If you homeschool year-round or take a break over the summer you’re probably still beholden to your school district’s school schedule. Getting your documentation prepared and making sure you have the correct curriculum in place is probably at the forefront of your back-to-(home)school preparations.
What you’re probably not thinking about is your computer. You just use it and have faith that it will start up and work without any hassle. Unfortunately, sometimes you run into a few hassles. If you go through this checklist, the next time you run into any problems you can quickly recover.
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Back to Homeschool Tech Tune-Up
I cannot stress this enough. You need to backup your data. If you’re using an online resource like Google Drive or One Drive you’re probably in good shape as far as those documents and pictures are concerned. What you need to be aware of is the data that’s not backed up to the cloud.
All commercial operating systems come with a built-in backup software. It’s not the easiest to use but if your need to run a backup in a pinch you’ll have that as a resource. In Windows 7 and 8, you can click on the Start Orb and type Backup in the search box the click Backup and Restore. For OS X use Time Machine.
It’s a good idea to keep an external hard drive at the ready to use for this. I recommend the Western Digital Passport. You can get them for as little as $60 on Amazon. If you want to get really fancy, pick up a wireless model and backup all your computers over your home network.
You can also install an automated backup solution that will save your data to the cloud. Backblaze is a great option for cloud backup.
Archive Old Email
Do you really need all that email from 1998? No. Delete it! If you can’t stand to part with it, archive it using a tool like MailStore Home. Not only does this give you a place to store your email, it also will make your mail client run faster because it’s not choking on all that old email.
Update or Uninstall Software and Drivers
If you’ve been putting off updates to your operating system or software do that now. Often, there are security flaws that are addressed and sometimes there are enhancements you didn’t know were waiting for you. There are a number of tools you can use to make sure your applications are up-to-date.
For hardware drivers, you can go to your manufacturer’s support site and download tools that will scan your hardware and make recommendations for driver updates. If you have a custom-built computer you’ll need to hunt those down yourself.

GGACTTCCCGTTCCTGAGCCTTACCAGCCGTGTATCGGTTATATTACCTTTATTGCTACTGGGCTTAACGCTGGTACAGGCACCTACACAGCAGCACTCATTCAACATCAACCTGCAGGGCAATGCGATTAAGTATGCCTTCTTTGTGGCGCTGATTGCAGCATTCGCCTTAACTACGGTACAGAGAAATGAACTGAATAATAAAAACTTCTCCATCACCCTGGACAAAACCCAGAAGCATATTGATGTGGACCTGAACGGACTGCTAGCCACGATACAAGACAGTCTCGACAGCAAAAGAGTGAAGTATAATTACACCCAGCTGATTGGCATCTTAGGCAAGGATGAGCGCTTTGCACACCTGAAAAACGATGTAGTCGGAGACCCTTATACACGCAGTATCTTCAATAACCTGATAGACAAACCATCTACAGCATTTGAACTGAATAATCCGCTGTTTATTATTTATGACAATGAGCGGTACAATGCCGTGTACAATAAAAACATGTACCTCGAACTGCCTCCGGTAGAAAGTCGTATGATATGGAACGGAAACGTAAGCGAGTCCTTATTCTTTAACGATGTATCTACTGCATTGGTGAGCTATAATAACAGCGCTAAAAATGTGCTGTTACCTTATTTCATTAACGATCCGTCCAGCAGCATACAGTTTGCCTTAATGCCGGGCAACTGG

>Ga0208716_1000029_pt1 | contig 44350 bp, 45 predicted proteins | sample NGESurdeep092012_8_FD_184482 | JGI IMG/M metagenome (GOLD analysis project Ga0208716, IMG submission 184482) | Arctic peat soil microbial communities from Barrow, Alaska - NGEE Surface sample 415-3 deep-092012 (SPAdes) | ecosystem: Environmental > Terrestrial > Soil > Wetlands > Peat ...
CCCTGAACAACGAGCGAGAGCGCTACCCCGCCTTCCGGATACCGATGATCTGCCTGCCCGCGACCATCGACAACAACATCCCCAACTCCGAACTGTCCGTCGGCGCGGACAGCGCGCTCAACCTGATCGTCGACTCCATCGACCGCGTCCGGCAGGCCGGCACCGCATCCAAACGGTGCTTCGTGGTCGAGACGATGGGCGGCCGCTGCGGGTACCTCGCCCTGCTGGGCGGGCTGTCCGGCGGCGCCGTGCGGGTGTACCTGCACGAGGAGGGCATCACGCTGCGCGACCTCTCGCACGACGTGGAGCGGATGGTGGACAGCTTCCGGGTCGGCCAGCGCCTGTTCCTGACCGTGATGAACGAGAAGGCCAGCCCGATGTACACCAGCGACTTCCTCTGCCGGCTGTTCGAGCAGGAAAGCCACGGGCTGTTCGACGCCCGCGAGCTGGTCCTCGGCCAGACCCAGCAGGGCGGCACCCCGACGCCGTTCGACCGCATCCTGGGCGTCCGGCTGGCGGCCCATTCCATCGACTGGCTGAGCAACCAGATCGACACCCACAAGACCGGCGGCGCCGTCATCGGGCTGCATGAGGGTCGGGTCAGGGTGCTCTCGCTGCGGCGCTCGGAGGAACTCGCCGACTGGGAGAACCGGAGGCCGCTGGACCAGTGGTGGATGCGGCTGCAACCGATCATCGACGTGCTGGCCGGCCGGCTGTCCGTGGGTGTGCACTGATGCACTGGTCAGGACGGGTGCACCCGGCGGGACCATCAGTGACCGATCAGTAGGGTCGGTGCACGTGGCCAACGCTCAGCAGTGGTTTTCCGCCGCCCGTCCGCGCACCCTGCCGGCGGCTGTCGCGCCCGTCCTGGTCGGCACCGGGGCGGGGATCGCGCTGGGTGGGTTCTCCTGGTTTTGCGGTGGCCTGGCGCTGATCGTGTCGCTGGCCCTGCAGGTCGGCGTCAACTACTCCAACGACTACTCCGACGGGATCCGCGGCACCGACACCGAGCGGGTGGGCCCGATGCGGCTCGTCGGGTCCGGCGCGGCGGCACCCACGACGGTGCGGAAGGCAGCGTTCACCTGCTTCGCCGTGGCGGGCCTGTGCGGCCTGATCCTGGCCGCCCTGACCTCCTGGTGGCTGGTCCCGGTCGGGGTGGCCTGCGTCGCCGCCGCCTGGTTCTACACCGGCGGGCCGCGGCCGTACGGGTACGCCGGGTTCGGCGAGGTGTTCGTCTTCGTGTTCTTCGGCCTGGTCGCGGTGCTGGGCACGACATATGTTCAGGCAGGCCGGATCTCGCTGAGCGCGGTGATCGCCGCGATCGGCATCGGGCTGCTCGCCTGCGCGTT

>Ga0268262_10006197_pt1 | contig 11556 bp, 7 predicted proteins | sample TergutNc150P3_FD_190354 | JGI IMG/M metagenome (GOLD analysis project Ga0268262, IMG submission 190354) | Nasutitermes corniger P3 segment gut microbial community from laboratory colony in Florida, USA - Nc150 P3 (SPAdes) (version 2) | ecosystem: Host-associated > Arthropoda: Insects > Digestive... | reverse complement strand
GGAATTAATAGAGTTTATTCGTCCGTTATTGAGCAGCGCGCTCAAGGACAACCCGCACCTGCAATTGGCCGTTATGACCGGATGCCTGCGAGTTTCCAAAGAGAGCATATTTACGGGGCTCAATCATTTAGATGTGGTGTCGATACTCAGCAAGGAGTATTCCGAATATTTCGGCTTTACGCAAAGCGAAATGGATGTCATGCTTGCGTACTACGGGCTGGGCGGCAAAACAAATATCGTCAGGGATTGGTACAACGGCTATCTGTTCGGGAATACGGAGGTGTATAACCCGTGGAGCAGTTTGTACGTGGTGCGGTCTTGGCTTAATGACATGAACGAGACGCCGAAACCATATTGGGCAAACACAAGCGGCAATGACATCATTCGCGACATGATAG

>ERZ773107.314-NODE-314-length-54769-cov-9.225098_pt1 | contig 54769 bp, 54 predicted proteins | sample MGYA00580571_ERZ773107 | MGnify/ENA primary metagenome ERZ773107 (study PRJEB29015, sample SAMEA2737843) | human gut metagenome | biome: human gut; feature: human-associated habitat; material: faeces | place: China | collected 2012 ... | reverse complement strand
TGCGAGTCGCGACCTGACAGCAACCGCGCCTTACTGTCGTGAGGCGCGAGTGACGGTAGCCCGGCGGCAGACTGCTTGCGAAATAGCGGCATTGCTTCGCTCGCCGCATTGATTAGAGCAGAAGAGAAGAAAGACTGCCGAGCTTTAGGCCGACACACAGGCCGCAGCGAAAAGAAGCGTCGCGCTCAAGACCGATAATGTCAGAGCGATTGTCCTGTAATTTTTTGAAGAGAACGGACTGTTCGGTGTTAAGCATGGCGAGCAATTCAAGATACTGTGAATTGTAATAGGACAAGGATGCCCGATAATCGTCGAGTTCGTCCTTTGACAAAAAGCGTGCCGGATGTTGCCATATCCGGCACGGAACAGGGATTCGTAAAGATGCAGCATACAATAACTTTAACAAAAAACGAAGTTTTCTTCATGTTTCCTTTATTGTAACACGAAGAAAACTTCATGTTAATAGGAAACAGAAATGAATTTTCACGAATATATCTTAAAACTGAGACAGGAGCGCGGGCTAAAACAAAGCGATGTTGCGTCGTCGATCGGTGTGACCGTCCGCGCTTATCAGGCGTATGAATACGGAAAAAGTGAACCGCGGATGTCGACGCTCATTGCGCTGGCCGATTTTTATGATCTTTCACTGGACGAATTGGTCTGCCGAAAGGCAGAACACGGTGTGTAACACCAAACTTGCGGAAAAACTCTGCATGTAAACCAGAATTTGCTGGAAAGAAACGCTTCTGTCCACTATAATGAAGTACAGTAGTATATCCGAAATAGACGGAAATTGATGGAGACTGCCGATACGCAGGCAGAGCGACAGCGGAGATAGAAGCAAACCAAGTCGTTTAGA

If you’ve been saving bookmarks from your late-night Internet adventures now is the time to remove any old ones that are either invalid or no longer apply. Both Chrome and Firefox have add-ons you can use to check for invalid bookmarks. Removing valid bookmarks that you no longer need is a manual process.
De-crapify Your Computer
You probably have a lot of junk apps on your computer. You may not even realize they are there. I’ve seen some people with CD/DVD burning software on their computers and they don’t even have a drive to make the discs! PC Decrapifier is great for finding those useless apps and removing them.
All of these extra applications use up processor and memory resource. Memory isn’t usually an issue with newer systems but these apps that run in the background can use up processor cycles and leech off your Internet connection. Get rid of this stuff!
Dust Off Your Computer
Vaccuum the fans and vents on your case. If you have a fan-less case you don’t have to worry about this but people with large desktops or older laptops will find that dust collects around the vents and fans of their computers. Use a vacuum cleaner to remove the dust. This will greatly reduce the heat in your system and improve performance because heat is bad for computers.
Sometimes the dust can be so bad that you need to clean out the inside of your computer. If you feel comfortable opening the case and doing that, go for it! If not, find someone you trust and offer to pay them to do it for you. It takes 5 minutes and they’ll be happy to have an extra $20 in their pocket.
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Music for the podcast by Kevin Macleod.